* * *
2007, Hong Kong, China
Like Elizabeth generations before, Rosalene soon found herself crossing an ocean to settle in an unfamiliar culture when Joseph took a position in Hong Kong.
Being in Asia, not far from Elizabeth’s homeland, Rosalene thought of her great-great-grandmother often as she struggled to adjust to new surroundings.
“Some people thrive on change and adventure, but it was almost too much for me,” Rosalene says.
She again found strength in her family’s stories, knowing that if Elizabeth could endure what she did to make it to Zion, surely Rosalene could make it through her own trials and help build Zion too. She soon came to love and appreciate the experience.
Others Have Passed This Way Before
As we strive to follow Jesus Christ, we all travel through trials—our own plains and oceans to cross and harsh winters to face.
But others have passed this way before. We can find strength in their stories of trust in the Savior, who suffered infinitely in order to succor us in our suffering.
Recognizing the strength she has gained from knowing her family stories, Rosalene and Joseph are passing those stories on to their children Joshua Xavier, William, Elizabeth, and Amelia (the name of Elizabeth Tait’s sister).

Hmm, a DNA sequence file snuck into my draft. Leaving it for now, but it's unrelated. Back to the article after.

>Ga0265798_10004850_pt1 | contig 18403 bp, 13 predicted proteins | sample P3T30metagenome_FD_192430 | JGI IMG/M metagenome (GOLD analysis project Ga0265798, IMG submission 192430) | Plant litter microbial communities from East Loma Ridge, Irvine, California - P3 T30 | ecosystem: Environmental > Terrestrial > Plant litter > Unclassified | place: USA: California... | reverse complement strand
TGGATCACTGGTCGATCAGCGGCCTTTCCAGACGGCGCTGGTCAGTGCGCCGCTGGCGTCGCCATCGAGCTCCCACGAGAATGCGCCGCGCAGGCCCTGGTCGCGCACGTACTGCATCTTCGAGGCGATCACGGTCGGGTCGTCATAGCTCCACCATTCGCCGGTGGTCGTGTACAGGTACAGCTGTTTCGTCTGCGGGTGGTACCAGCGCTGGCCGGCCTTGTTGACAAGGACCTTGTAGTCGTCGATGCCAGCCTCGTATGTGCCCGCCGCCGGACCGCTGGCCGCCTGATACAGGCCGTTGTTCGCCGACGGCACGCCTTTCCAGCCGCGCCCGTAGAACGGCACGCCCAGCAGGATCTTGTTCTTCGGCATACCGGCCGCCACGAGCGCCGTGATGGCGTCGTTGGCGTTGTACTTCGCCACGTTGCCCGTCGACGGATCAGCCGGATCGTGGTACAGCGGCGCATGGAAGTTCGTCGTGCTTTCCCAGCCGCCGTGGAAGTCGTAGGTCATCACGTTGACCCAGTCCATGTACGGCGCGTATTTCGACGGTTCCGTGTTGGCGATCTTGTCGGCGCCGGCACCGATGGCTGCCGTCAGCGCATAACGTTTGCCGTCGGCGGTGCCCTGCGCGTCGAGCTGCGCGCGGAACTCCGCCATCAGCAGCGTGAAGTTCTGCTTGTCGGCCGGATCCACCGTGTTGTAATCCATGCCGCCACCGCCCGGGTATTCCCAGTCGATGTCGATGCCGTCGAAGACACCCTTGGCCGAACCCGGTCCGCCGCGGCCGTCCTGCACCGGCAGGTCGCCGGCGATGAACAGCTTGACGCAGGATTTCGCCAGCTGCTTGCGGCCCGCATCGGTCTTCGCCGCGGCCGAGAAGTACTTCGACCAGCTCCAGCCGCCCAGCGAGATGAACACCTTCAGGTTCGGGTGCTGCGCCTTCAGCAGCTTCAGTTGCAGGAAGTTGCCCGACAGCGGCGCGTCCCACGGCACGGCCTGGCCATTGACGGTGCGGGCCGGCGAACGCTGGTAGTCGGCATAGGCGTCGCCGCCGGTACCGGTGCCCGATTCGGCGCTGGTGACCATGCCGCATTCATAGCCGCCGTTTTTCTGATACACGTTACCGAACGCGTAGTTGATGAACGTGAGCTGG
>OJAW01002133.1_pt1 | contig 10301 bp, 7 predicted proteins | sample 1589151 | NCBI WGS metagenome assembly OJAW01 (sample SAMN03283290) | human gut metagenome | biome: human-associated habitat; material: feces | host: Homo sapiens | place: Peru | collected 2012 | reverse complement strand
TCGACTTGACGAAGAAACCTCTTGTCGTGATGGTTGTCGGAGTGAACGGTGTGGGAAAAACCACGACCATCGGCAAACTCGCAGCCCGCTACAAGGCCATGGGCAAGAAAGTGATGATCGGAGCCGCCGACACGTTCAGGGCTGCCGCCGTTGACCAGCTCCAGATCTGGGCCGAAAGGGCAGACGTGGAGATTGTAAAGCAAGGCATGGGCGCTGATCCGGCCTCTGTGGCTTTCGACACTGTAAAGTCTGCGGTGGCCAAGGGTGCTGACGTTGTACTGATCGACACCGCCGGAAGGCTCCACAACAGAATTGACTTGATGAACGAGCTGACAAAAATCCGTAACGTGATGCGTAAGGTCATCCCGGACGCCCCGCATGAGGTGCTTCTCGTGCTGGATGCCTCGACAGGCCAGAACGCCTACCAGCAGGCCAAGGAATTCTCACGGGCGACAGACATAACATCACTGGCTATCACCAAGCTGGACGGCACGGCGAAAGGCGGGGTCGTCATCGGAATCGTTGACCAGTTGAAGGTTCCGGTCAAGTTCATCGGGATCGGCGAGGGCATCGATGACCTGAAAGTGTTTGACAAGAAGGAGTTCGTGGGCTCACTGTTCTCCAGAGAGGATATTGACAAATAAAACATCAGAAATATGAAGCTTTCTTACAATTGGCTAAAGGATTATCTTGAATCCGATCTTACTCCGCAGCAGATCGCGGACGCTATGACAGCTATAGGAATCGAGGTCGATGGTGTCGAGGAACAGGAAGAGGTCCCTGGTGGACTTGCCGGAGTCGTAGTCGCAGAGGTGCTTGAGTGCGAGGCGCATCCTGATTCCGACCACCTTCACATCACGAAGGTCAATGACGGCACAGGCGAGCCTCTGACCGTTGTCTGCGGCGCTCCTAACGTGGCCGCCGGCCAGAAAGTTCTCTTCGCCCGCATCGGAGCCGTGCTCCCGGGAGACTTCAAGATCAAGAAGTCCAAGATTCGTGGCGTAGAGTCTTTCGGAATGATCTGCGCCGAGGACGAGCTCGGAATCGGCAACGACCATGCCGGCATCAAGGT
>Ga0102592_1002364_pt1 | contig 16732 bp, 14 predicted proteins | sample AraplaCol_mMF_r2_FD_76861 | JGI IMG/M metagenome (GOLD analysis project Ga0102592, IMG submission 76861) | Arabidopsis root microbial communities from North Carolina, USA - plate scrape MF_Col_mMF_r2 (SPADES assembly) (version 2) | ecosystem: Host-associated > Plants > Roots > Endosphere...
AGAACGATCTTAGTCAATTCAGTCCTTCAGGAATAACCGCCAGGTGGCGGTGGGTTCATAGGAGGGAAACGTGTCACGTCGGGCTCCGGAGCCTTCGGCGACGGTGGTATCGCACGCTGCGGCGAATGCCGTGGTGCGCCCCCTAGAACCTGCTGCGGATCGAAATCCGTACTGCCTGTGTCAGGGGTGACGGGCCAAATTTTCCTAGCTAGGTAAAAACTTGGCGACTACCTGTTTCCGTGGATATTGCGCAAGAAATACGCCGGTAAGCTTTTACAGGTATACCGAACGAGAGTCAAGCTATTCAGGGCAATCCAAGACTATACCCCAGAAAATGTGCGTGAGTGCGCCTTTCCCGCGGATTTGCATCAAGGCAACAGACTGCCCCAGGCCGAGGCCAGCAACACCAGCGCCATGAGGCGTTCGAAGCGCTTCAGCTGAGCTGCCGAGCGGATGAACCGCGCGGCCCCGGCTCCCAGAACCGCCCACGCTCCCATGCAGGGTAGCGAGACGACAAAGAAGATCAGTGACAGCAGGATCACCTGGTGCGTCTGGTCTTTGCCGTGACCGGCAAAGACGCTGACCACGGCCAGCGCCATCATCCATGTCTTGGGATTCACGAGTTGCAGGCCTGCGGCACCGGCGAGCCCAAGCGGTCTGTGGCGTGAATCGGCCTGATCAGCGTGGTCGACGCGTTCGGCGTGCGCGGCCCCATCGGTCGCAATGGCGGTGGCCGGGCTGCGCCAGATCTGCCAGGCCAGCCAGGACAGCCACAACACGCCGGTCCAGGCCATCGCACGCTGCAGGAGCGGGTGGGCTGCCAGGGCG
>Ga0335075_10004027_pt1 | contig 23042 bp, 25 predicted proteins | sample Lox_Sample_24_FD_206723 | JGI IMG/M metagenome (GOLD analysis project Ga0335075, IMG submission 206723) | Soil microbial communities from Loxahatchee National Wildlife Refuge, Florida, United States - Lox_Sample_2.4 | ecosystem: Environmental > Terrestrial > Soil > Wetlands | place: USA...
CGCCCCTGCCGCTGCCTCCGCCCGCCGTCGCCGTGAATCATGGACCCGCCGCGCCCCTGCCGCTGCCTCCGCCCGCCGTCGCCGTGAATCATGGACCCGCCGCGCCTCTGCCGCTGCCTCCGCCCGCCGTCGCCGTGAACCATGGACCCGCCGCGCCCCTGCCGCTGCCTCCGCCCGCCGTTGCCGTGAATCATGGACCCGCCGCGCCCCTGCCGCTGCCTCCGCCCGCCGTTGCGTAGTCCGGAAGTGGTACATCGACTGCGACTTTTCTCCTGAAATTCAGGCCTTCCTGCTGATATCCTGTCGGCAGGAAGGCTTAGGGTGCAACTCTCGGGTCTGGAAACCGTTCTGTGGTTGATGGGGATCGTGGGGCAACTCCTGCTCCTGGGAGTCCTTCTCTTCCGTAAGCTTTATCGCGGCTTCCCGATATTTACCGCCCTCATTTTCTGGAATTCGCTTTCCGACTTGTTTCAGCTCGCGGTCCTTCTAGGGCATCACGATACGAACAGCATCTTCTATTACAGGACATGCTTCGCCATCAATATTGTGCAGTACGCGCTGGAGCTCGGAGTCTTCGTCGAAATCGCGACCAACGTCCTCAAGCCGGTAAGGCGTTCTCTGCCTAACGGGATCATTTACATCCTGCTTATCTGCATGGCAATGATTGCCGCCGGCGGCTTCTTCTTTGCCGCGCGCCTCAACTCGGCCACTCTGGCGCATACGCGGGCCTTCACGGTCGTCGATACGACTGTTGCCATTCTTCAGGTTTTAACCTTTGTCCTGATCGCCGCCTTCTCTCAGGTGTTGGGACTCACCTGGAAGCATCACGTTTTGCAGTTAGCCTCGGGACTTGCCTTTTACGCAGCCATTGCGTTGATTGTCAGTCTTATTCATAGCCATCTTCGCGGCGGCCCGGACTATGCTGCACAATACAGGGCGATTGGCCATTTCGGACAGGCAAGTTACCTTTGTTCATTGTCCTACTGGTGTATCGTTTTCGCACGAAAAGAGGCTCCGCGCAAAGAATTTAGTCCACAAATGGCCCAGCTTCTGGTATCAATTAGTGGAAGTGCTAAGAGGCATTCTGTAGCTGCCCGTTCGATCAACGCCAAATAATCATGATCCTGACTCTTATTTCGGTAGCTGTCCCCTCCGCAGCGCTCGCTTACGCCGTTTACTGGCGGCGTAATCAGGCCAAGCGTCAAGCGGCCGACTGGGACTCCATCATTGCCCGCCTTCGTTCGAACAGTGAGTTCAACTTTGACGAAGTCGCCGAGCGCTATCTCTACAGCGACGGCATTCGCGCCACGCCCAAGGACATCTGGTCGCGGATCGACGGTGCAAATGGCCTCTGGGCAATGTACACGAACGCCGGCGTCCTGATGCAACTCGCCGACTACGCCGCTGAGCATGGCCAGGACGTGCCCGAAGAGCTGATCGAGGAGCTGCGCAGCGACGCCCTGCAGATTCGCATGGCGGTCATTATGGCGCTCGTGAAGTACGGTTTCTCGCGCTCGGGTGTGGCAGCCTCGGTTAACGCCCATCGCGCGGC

“Knowing their stories, we know they did hard things,” Rosalene says. “And we know why. Now it is my turn to carry that tradition of faith in Jesus Christ and dedication to His gospel, and pass it on to my own children so that they too can overcome trials and do what the Lord asks them to do.”
Family Stories in the Scriptures
Helaman recognized the power of connecting his children to family stories that had been passed down through writing and retelling. He told his sons:
“Behold, I have given unto you the names of our first parents who came out of the land of Jerusalem; and this I have done that when you remember your names ye may remember them; and when ye remember them ye may remember their works; and when ye remember their works ye may know how that it is said, and also written, that they were good.
“Therefore, my sons, I would that ye should do that which is good, that it may be said of you, and also written, even as it has been said and written of them” (Helaman 5:6–7).